There are all sorts of anecdotes, too, about where and how writers write. Erma Bombeck would hide out in her garage to pen her humorous comments about suburban life. Hemingway wrote standing up. In order to transport a reader to a world far away, you need to be able to transport yourself above whatever surroundings support your pen and paper or your screen and keyboard.
Nevertheless, I believe a sense of place does inform creativity. Would Van Gogh’s colors been so vibrant if he hadn’t been at Arles? J.K. Rowling may have been writing on the train, but that train was in England, and Harry Potter’s world is very English. We lose ourselves in writing and art, but we can still look back and see our starting points.
These thoughts arise because I recently agreed to rent an art studio, expanding the space I’ve shared with mosaicist Lorraine Meade and allowing for my explorations into other media such as acrylic painting. One friend told me that having dedicated space for art will make a positive difference in the arts I pursue.
While I hope that is true, I wonder. Yes, I’ve done most of my mosaic work in the dedicated space of Lorraine’s studio, but that is because it is the place where the tiles and grout and tools live. When I make mosaics on North Caicos, I have done so on the front porch (where bits of glass can be swept into the gravel yard), at the kitchen table (under the ceiling fan when it’s very hot), just inside the French doors (getting light but protected from rain) and on the upstairs back porch (so that I didn’t have to move the dresser far), as well as onsite at the restaurant that commissioned a piece.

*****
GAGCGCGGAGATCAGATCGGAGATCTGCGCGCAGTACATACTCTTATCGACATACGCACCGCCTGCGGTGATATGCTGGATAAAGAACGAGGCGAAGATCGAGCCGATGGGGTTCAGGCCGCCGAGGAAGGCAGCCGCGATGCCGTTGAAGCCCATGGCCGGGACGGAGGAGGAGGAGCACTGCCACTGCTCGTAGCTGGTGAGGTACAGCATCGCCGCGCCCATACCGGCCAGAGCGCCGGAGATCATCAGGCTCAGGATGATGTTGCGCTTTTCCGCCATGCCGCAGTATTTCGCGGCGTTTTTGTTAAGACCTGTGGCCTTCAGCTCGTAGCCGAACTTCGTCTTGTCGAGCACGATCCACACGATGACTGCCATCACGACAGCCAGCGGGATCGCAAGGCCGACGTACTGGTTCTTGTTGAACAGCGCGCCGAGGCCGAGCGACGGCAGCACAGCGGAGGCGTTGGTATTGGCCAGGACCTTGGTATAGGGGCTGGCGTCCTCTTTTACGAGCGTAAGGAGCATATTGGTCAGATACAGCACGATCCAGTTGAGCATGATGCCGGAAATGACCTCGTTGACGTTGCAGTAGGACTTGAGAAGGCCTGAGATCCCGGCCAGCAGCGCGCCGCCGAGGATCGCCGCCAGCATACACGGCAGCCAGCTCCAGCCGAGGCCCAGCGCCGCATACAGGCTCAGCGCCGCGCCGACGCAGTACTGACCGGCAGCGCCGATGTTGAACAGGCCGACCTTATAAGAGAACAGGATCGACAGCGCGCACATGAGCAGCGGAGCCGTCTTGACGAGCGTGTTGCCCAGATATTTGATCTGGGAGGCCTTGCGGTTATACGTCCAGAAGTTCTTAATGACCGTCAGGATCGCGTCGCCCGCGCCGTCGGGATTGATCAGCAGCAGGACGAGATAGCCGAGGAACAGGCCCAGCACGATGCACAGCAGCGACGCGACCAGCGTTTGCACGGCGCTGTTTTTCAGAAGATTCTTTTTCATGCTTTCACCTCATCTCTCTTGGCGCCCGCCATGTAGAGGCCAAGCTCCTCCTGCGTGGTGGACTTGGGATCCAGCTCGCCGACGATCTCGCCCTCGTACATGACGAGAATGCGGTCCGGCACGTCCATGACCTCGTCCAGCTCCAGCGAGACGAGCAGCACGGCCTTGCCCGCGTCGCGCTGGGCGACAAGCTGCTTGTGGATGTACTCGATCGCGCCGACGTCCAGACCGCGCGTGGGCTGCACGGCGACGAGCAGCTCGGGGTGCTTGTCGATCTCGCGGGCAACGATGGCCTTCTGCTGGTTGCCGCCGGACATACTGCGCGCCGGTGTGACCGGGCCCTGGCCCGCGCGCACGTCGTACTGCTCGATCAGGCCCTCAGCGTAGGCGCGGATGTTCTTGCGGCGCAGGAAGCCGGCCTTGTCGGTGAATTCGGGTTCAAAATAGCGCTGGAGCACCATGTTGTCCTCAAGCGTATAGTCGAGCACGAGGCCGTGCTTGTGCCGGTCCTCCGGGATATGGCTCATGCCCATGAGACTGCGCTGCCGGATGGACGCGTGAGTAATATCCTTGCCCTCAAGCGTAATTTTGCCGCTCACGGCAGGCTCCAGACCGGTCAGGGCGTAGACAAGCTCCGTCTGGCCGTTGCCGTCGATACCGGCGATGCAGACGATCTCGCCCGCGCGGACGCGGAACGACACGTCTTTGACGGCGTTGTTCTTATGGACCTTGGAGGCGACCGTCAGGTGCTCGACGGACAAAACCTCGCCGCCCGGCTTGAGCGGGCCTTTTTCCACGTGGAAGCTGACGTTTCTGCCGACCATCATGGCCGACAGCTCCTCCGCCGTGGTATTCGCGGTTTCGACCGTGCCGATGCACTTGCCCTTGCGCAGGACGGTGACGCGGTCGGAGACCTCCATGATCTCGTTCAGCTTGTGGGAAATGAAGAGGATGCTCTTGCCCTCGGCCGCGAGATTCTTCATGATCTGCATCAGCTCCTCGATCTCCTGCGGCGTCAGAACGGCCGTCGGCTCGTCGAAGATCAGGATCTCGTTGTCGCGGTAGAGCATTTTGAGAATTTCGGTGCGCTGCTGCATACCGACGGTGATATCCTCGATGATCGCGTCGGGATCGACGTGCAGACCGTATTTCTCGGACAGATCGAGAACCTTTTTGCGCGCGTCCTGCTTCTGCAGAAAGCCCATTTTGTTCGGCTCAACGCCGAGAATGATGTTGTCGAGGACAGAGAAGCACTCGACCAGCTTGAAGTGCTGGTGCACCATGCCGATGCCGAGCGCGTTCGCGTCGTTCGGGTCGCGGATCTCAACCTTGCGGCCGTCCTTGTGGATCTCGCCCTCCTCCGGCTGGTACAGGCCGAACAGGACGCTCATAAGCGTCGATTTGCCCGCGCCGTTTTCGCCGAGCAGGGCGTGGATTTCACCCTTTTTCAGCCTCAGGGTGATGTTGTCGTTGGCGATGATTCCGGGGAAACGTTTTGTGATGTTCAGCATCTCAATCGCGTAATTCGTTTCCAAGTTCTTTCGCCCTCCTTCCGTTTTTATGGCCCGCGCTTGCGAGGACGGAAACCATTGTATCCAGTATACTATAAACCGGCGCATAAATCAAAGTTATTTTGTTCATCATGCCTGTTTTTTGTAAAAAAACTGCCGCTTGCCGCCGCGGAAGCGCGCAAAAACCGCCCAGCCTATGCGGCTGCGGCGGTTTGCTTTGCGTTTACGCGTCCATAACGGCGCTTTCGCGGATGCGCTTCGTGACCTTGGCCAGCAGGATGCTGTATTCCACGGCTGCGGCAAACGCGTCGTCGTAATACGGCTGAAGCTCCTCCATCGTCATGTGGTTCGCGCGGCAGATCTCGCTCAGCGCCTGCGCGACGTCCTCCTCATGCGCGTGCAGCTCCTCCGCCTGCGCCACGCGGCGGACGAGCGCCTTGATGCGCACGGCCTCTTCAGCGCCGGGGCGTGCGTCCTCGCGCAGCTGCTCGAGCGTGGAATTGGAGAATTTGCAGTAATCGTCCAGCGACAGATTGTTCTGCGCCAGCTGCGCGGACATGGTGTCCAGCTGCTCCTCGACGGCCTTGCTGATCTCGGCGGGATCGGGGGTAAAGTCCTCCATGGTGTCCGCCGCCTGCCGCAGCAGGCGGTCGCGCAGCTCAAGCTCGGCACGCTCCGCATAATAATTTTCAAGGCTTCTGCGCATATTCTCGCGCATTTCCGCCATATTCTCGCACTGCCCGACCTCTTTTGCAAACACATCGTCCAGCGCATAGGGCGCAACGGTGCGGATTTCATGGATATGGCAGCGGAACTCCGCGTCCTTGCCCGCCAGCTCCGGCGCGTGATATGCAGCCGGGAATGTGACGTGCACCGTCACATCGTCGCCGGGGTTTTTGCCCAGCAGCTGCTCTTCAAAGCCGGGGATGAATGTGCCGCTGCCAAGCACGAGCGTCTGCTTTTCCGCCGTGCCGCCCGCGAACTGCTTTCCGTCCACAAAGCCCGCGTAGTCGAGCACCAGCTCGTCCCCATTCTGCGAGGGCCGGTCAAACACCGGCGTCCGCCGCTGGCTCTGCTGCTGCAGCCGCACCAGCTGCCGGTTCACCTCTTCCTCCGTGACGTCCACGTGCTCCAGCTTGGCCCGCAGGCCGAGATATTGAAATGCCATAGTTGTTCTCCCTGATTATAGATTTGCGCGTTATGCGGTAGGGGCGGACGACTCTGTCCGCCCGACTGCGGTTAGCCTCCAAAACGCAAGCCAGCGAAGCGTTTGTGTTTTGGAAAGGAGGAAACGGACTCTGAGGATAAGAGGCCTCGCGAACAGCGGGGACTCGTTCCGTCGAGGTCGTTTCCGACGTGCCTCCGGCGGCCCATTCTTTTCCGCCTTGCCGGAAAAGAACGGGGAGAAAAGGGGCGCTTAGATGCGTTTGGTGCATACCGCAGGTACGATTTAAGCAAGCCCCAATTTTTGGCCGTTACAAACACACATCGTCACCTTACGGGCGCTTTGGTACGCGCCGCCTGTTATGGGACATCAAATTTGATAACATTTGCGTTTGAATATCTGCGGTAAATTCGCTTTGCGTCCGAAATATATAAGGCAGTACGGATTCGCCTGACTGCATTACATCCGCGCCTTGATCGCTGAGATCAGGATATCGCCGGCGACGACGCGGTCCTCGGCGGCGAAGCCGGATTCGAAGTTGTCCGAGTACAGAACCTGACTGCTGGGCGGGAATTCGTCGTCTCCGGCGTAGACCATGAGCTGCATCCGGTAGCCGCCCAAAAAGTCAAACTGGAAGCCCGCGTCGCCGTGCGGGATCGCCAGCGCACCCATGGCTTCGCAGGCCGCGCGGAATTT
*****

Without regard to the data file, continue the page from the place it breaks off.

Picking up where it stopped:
As for writing, I’ve had numerous creative spaces: my home office, yes, but also poolside on the roof, in the middle seat of an airplane, under a fish table (for shade) at Walkin’s Marina, at the picnic table on the beach in front of Lovey’s house and at that kitchen table on North Caicos. The only place that gave me trouble was a bar in Monte Llano, Dominican Republic. There, the music, street noise and Spanish conversations kept me from “hearing” an island character as I tried to write her dialogue.
I have a writer friend who discovered that her best place for writing was at the gym, where her kids could enjoy “their” activity room while she pushed keys instead of pumping iron. It worked better than trying to seal herself off in her home, still hearing the sibling arguments or an ominous silence. Focus came better when it was accompanied by guilt at not exercising!
Writing and art are both apart from the world and a part of the world. I’ve found that place can be important to the written word, but can also be overcome by it. I’m hoping that the same is true for making art.